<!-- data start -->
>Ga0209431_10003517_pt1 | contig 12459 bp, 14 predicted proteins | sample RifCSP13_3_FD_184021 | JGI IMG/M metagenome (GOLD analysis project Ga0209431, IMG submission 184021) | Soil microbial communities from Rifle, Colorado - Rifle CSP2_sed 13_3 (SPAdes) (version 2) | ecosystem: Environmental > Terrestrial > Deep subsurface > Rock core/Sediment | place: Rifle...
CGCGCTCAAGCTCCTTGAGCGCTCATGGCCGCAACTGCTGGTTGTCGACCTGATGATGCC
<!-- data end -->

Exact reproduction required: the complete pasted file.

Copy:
>Ga0209431_10003517_pt1 | contig 12459 bp, 14 predicted proteins | sample RifCSP13_3_FD_184021 | JGI IMG/M metagenome (GOLD analysis project Ga0209431, IMG submission 184021) | Soil microbial communities from Rifle, Colorado - Rifle CSP2_sed 13_3 (SPAdes) (version 2) | ecosystem: Environmental > Terrestrial > Deep subsurface > Rock core/Sediment | place: Rifle...
CGCGCTCAAGCTCCTTGAGCGCTCATGGCCGCAACTGCTGGTTGTCGACCTGATGATGCC